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New Products, Old Regulations: The Example of HTS

Anna Guégan

Every day, new technologies bring us closer to ubiquitous connectivity. If the capabilities of technology is advancing at a fast pace, the same is not always true of regulations; when creating or marketing a new technology, regulation is likely to act as a bottleneck. Understanding regulatory challenges is therefore the foundation that your next move rest on. Although the target may be a global or regional market, it's essential that strategies are designed both well in advance and target each jurisdiction individually.

High Throughput Satellites

High Throughput Satellites (HTS) is a good example of how innovation challenges out-of-date regulations. HTS are communications satellites that provide significantly higher data rates with lower bandwidth. With HTS, satellite connectivity has never been so affordable and so easily scalable; they present the opportunity to connect hundreds of thousands of people quickly and easily.

Until now, consumer broadband was mostly supplied by mobile or fibre technologies. Using satellites for consumer broadband was not a viable option due to high cost and low bandwidth. HTS are changing this. Satellites are becoming a competitive option, particularly in remote locations. The technical capability is here and growing, and it's now regulatory frameworks hindering market expansion. Understanding these challenges and how to address these is therefore essential.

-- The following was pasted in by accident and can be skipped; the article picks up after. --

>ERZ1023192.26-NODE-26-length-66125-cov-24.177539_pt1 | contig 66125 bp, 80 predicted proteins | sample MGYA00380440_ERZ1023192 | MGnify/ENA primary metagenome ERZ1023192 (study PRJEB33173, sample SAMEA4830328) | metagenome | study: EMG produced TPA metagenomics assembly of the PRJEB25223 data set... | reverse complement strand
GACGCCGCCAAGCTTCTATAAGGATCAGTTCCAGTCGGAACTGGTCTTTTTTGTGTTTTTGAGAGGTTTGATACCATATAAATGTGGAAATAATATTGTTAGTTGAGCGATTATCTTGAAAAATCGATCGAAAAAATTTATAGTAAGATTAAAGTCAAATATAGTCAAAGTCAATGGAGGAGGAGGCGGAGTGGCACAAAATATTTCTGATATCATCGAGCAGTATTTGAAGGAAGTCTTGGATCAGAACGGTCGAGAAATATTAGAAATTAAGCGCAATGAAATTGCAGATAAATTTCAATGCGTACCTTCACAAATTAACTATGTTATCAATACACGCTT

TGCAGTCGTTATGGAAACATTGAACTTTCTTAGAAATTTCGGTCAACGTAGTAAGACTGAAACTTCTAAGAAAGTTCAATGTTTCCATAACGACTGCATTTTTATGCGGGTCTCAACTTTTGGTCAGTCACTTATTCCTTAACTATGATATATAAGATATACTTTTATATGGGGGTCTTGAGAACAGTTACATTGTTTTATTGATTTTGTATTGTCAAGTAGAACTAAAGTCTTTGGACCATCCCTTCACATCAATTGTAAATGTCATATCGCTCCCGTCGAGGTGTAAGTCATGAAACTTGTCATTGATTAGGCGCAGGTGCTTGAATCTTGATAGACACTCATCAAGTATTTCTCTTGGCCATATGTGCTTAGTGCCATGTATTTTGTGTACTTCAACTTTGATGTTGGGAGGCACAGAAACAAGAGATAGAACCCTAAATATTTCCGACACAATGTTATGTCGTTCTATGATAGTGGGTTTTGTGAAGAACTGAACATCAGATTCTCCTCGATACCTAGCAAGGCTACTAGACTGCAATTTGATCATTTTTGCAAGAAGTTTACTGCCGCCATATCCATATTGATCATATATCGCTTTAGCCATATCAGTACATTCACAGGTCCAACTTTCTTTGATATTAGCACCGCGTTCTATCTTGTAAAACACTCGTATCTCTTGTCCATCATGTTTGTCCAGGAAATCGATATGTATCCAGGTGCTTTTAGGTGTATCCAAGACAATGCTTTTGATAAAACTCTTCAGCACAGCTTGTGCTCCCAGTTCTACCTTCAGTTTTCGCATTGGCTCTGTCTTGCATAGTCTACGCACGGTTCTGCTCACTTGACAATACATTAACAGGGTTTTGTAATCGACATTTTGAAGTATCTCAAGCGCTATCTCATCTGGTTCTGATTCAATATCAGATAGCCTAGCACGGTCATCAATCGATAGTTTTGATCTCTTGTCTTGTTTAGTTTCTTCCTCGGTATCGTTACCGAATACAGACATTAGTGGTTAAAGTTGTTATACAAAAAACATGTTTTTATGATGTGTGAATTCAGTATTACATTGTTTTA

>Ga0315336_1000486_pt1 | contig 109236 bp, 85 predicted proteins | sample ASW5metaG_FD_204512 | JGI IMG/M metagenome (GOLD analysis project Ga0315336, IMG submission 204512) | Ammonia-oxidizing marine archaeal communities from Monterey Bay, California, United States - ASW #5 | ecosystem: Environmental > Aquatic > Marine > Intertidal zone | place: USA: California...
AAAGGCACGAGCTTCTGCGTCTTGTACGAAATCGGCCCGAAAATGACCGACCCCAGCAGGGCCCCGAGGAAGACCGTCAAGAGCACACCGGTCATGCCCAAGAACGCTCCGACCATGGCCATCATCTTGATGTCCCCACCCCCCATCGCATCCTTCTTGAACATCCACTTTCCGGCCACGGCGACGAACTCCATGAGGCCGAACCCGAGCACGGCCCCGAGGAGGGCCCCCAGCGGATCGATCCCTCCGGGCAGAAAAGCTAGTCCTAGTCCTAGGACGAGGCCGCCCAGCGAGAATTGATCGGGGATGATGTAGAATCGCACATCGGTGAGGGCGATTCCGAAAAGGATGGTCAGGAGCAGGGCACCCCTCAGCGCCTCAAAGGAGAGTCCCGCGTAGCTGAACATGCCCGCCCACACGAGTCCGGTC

Assessing the market and its rules

There are a few ways to be compliant with regulatory frameworks, but there are a hundred ways to set-up your network in violation of local laws, which can delay or stop your progress. By identifying key regulatory challenges well ahead of time, you can avoid unknown issues and potential barriers, whether they're technical infrastructure requirements, high regulatory costs or other market risks.

Middle-Eastern jurisdictions provide a good example of infrastructure challenges; regulations often require in-country infrastructure, affecting the service architecture of the entire network. Regulatory costs challenges are exemplified by fee architectures in West Africa, where satellite service costs were originally developed based on private corporate networks, leaving consumer broadband networks facing hugely disproportionate costs. The introduction of new products always involves some level of risk. These are particularly high, for example, when the proposed frequency ranges may not be currently allocated to that service; or the operation of the technologies or services is banned due to restrictive markets or protectionism for existing license holders.

Addressing challenges

How can these challenges be addressed? It is usually about asking the right questions of the right people. Once you have the information, what are your options for adapting, engaging or breaking new ground?